Games of many types are played in arcade environments. One type of game provides awards to players based on game performance.

An example of a game that awards a player can be found in U.S. Pat. No. 2,043,281, of P. T. Hart et al., which describes an award dispensing machine having roulette-type wheel. Prizes are dispensed to the player in response to skilled actions of the player.

Another example is found in U.S. Pat. No. 5,120,060, of Parker et al., which describes a casino game having guide pins and capture gates to direct a falling coin. A winning player receives the coins collected on a selected capture gate.

Yet another example is found in U.S. Pat. No. 4,743,024, of Helm et al., which describes a coin operated gaming machine in which random numbers of a displayed grid are illuminated according to a players inputs, and prizes are won if a winning combination is achieved.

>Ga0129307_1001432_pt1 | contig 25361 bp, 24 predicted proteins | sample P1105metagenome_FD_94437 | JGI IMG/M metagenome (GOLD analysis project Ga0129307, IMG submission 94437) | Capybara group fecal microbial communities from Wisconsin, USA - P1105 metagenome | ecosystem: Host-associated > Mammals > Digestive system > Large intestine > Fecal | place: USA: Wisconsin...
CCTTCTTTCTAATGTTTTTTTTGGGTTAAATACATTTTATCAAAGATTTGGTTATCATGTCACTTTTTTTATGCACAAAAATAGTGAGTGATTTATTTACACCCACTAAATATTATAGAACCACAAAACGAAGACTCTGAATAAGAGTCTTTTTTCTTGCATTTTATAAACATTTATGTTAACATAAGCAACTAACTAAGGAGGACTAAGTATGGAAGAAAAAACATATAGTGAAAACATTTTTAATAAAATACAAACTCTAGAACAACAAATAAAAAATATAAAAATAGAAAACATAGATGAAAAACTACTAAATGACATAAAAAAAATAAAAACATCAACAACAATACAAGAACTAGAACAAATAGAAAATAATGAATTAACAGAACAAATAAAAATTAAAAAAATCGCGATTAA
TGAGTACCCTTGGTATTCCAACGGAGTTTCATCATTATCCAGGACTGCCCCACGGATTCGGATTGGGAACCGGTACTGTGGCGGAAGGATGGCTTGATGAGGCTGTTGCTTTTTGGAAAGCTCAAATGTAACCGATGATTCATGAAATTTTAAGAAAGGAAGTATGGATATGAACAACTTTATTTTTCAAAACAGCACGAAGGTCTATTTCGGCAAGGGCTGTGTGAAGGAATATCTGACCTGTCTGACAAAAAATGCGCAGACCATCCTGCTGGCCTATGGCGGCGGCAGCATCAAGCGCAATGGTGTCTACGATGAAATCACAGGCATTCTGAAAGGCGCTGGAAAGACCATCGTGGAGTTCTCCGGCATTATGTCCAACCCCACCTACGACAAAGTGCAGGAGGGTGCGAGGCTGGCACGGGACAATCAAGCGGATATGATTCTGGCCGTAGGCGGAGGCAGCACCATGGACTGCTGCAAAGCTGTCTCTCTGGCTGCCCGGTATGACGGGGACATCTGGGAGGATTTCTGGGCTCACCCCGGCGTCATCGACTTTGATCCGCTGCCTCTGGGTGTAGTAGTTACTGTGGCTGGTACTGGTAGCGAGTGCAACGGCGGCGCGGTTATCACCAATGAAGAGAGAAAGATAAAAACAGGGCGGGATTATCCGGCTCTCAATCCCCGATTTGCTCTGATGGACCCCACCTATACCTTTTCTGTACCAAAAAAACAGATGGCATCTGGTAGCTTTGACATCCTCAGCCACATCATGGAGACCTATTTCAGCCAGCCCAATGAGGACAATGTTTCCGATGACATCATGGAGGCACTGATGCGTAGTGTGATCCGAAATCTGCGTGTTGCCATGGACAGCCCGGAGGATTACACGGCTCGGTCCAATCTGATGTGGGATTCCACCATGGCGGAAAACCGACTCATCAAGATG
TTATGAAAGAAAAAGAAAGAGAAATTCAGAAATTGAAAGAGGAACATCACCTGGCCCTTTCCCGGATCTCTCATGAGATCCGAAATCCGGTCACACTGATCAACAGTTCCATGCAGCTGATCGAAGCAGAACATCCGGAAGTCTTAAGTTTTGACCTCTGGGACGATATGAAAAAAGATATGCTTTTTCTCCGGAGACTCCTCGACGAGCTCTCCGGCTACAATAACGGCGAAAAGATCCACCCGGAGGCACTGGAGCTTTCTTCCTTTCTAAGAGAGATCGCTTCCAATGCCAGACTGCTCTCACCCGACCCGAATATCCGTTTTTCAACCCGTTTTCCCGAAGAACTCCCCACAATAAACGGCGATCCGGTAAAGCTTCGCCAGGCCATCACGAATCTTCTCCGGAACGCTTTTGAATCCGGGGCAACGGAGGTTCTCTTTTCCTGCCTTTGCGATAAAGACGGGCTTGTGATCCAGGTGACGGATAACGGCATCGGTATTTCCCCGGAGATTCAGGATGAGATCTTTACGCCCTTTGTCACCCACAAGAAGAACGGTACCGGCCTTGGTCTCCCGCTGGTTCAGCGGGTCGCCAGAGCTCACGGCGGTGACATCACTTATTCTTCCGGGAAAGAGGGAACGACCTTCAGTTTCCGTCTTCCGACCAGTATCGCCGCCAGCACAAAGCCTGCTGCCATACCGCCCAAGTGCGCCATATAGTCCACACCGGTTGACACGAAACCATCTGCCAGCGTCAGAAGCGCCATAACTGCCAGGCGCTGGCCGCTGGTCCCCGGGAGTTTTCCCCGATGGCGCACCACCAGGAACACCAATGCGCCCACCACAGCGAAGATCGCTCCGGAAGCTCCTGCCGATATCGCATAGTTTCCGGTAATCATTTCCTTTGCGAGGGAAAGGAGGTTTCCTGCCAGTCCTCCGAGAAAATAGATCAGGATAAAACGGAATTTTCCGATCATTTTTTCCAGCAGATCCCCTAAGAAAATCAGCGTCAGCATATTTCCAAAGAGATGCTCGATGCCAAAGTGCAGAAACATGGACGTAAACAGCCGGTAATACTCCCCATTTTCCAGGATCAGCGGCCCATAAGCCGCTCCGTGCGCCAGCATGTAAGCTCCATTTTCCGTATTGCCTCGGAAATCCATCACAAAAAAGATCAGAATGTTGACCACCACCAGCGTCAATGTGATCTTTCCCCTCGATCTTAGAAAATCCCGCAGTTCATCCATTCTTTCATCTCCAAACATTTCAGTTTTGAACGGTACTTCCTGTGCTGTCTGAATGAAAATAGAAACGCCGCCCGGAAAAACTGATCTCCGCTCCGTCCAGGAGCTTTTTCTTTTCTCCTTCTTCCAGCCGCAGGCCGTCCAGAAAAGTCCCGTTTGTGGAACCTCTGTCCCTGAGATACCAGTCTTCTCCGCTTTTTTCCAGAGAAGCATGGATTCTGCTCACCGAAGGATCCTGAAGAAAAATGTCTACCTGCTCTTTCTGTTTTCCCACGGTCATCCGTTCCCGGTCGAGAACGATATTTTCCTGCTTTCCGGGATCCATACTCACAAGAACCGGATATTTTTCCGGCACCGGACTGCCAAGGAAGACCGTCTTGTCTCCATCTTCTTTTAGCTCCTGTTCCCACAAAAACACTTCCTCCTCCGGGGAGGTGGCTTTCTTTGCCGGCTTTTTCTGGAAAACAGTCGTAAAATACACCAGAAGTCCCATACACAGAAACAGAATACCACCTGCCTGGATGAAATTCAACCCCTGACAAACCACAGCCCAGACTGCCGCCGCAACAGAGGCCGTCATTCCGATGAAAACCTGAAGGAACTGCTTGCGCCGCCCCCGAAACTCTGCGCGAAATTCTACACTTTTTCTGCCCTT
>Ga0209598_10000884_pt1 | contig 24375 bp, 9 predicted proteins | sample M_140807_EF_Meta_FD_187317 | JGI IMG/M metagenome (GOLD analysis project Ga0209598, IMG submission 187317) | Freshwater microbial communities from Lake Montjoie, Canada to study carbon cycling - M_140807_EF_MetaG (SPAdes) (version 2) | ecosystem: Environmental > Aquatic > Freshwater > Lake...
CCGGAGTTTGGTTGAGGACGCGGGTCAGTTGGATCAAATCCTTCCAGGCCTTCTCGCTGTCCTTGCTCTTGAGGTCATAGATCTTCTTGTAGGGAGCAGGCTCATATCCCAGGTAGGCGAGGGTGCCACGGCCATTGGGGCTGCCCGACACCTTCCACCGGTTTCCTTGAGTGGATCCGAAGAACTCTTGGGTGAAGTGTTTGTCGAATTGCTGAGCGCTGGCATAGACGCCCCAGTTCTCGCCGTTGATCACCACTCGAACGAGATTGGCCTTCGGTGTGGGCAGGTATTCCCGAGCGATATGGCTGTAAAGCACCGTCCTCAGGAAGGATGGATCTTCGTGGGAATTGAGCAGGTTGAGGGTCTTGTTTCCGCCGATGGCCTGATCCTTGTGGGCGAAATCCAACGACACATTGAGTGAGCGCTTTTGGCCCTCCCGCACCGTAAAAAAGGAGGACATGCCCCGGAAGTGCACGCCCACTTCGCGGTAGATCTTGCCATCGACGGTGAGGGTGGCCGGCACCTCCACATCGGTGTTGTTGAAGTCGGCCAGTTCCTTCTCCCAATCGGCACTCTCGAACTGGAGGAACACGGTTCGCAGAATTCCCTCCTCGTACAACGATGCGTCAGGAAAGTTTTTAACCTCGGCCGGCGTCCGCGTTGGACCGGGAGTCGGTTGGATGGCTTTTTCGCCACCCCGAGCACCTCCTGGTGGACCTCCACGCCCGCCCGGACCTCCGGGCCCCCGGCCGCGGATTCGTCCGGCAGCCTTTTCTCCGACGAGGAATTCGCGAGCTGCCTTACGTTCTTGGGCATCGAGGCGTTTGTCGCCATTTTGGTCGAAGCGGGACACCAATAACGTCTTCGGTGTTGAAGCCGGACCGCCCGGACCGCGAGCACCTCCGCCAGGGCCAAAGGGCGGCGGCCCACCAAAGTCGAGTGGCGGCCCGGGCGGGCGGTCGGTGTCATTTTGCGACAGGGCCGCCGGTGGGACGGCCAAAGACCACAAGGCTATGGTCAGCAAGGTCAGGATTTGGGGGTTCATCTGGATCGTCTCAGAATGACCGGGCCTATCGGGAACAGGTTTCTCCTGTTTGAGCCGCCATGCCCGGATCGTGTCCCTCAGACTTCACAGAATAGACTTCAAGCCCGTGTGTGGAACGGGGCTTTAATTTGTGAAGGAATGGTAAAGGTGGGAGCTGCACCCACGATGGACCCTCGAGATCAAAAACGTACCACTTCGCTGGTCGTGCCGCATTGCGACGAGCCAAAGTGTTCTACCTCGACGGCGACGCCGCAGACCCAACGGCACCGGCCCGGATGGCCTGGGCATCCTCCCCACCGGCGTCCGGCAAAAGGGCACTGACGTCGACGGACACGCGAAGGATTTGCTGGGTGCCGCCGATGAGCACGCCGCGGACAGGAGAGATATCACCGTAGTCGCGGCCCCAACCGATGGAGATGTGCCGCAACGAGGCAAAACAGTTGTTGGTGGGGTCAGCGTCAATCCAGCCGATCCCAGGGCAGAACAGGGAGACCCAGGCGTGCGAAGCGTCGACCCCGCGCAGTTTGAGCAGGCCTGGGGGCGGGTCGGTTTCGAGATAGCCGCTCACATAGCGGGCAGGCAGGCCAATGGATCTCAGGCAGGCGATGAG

The award-providing games of the prior art, while enjoyable, are limited to providing an award or payout to a player only when the player obtains a winning result when playing the game. These prior art games tend to discourage a player from continued use when a winning result is difficult or requires considerable experience to achieve. If a player is required to insert money for every game played in order to become experienced at the game, players may tend to quit playing the game. This drawback is undesirable in an arcade environment where revenues are directly related to the continuous, repeated use of the games. It is contemplated that an arcade game which guarantees that the player would either win an award or receive his money back would remain more interesting to players and generate greater revenues for the arcade owner.

SUMMARY OF INVENTION

The present invention provides a redemption-type arcade game with a game token return. A player either wins an award by achieving a goal during the game or receives his or her money back. This improvement allows players to play a game more often without risk of losing money required to play the game and receiving nothing in return.